The more I think about the differences between James L BrooksHow Do You Know and Broadcast News, the more I shake my head in amazement. How could the same guy have directed and written something so smart and true 23-plus years ago and then make two 21st Century flops in a row, Spanglish and now this thing?

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Obviously Brooks, 70, isn’t the same guy today as he was when he researched, wrote and directed Broadcast News, when he was in his mid to late 40s. It sounds cruel to say stuff like this, but most creative types experience peak periods of 10 or 20 years, and then they step off the treadmill. They go soft, age out, lose the mojo. Francis Coppola went through this syndrome. Vigor, vitality and being attuned to the culture don’t come easily at any age, but it’s really tough for older wealthy guys to hang on to it.

I only know that there isn’t a single scene in How Do You Know that’s nearly as good as the one above, and this is a relatively minor moment in Broadcast News . But the way Jack Nicholson slowly turns around and looks at the bespectacled news chief when the latter suggests that Nicholson could save a few newsroom colleagues from unemployment if “you knock a million or so off your salary” is classic.

The thing you just can’t buy in How Do You Know is Reese Witherspoon‘s interest in Owen Wilson‘s big-league pitcher, who’s obviously immature, selfish, a dog and more than a bit of an asshole. Wilson is such an absurdly bad boyfriend choice that Witherspoon’s decision to not only slam ham with the guy but move into his place kills whatever respect and/or empathy the audience might have had for her to begin with.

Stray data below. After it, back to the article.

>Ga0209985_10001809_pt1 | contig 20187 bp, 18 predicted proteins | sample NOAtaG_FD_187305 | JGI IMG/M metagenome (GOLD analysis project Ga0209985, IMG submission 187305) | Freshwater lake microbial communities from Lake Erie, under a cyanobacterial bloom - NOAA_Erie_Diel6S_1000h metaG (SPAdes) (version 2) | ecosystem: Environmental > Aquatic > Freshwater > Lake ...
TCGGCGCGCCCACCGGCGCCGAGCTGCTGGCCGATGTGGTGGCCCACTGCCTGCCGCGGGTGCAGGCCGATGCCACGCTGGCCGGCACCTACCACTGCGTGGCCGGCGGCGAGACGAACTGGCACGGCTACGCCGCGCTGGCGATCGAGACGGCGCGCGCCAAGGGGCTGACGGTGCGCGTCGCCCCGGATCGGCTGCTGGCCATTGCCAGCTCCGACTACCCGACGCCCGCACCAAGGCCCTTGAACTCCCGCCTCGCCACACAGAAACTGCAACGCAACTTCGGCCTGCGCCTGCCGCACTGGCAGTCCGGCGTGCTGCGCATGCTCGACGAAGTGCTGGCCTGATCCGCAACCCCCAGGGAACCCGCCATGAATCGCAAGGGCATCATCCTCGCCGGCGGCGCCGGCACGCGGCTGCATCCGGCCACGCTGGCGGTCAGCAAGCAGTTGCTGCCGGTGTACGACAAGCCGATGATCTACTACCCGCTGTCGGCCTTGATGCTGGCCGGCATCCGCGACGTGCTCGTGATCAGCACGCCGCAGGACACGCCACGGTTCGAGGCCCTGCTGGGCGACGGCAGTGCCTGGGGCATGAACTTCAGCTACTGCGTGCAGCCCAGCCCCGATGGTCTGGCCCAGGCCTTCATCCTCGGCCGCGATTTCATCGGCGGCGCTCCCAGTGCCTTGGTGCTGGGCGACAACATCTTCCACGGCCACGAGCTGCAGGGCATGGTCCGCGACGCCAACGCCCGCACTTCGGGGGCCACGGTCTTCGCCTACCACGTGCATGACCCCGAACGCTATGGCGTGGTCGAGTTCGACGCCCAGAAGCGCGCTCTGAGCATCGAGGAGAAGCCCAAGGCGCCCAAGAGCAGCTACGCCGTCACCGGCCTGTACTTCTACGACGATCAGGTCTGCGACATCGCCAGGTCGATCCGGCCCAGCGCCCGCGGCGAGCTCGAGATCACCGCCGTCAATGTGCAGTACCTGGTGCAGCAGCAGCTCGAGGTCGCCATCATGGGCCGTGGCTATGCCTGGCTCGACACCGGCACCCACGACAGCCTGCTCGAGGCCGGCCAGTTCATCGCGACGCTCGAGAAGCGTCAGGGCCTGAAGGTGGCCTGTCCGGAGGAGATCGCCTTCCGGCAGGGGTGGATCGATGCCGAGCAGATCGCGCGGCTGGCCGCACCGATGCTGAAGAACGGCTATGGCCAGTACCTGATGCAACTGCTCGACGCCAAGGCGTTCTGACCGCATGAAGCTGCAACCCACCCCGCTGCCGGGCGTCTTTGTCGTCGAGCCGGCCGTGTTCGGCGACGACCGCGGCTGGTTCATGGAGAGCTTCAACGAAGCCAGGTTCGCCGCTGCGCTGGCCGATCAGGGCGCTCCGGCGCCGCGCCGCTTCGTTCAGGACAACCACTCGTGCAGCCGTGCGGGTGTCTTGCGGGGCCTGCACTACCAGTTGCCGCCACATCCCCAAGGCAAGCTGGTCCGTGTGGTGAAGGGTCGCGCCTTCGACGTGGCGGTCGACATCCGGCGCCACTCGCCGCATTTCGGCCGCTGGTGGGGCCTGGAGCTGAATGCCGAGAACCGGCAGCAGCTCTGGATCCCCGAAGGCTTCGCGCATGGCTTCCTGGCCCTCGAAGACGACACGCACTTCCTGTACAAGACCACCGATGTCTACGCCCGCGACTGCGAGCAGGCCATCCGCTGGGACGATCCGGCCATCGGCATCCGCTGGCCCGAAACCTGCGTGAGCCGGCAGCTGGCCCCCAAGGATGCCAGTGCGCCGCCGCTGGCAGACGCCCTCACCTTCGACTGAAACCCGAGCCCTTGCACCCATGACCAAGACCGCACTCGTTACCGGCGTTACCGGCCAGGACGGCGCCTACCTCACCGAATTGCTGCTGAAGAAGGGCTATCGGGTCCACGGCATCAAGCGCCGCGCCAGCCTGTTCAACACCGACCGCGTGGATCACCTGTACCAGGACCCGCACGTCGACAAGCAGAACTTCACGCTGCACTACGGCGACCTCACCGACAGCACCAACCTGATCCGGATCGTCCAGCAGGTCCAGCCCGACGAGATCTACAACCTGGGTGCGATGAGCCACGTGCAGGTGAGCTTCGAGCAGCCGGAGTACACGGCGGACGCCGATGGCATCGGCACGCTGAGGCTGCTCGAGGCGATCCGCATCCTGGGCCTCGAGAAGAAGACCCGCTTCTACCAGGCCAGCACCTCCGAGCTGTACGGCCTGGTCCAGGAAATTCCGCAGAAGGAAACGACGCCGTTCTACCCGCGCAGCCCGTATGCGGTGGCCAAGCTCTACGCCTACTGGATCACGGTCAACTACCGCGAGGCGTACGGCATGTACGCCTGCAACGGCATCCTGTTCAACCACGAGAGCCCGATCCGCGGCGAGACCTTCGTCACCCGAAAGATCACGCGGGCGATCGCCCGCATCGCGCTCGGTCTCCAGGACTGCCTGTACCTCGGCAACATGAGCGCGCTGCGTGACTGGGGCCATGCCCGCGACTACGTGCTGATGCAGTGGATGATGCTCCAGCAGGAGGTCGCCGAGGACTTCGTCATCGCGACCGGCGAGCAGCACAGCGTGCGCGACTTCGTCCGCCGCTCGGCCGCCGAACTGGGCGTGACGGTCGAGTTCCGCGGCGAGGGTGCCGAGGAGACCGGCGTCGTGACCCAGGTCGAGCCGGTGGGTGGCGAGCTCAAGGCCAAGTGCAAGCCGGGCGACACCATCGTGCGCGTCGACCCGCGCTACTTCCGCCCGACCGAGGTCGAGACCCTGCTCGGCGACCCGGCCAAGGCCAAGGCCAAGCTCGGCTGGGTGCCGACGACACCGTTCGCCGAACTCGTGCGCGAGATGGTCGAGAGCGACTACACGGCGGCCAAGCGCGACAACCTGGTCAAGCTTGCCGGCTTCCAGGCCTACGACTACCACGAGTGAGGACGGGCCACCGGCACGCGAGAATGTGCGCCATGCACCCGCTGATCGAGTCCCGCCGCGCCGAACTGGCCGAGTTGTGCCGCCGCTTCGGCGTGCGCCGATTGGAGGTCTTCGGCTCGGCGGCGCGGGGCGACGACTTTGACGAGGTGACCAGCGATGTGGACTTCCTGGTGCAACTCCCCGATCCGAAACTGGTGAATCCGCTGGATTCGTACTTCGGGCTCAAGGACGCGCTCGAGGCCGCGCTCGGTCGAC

As I wrote on 12.9, How Do You Know “has some lines and little moments that work very nicely. It’s not my idea of a disaster — I can foresee a portion of the critics saying it’s okay — but my main impression was that of a very bizarre, strangely un-life-like film. The writing is simultaneously clever and constipated, and the lighting and the cinematography seem overly poised and prettified. It looks and feels like it’s happening in some kind of Hollywood fairyland that feels a lot like a sound-stage set (i.e., one that’s meant to simulate certain indoor settings in and around Washington, D.C.).

“It seems as if Brooks has entered his formalist, out-of-time, older-director phase. The look and tone and pacing of How Do You Know reminded me of the look and tone and pacing of Alfred Hitchcock‘s films after The Birds — the increasingly rigid and old-fogey-behind-the-camera feeling of Marnie, Torn Curtain, Topaz, Family Plot, etc. (Some believe that Frenzy was an exception; I don’t.) I’m talking about a phase in which a director is not only repeating the kind of brush strokes that felt fresher and less constipated 20, 25 or 30 years earlier, but emphasizing them so as to say ‘I know this may seem unnatural to some of you out there, but this is how I like to do things, no matter how stylistically out-of-touch this film may seem. This is me, take it or leave it.'”

One reason I feel that Witherspoon’s relationship with Wilson is difficult to swallow is that you don’t believe her character would have hot sex with anyone. That’s because Reese Witherspoon has never seemed believable as a naturally sexual being. To me, anyway.

Just as it’s difficult not to have erotic or sexual thoughts about certain actors and actresses, there are actors and actresses on the other side of the spectrum who seem antithetical to any kind of erotic allure or activity. You not only find it difficult to believe in their characters as sexual beings, but they themselves seem anti-sexual — the idea of any kind of physical intimacy seems unlikely or misguided or ill-considered. There are many, many actors and actresses who fall under the latter category (I always avoided any thoughts of John Candy having sex back in the ’80s), but How Do You Know convinced me that Reese Witherspoon is one of those no-sex-we’re-British types. And that’s fine. Not everyone is obliged to radiate smoldering hotness. It takes all sorts.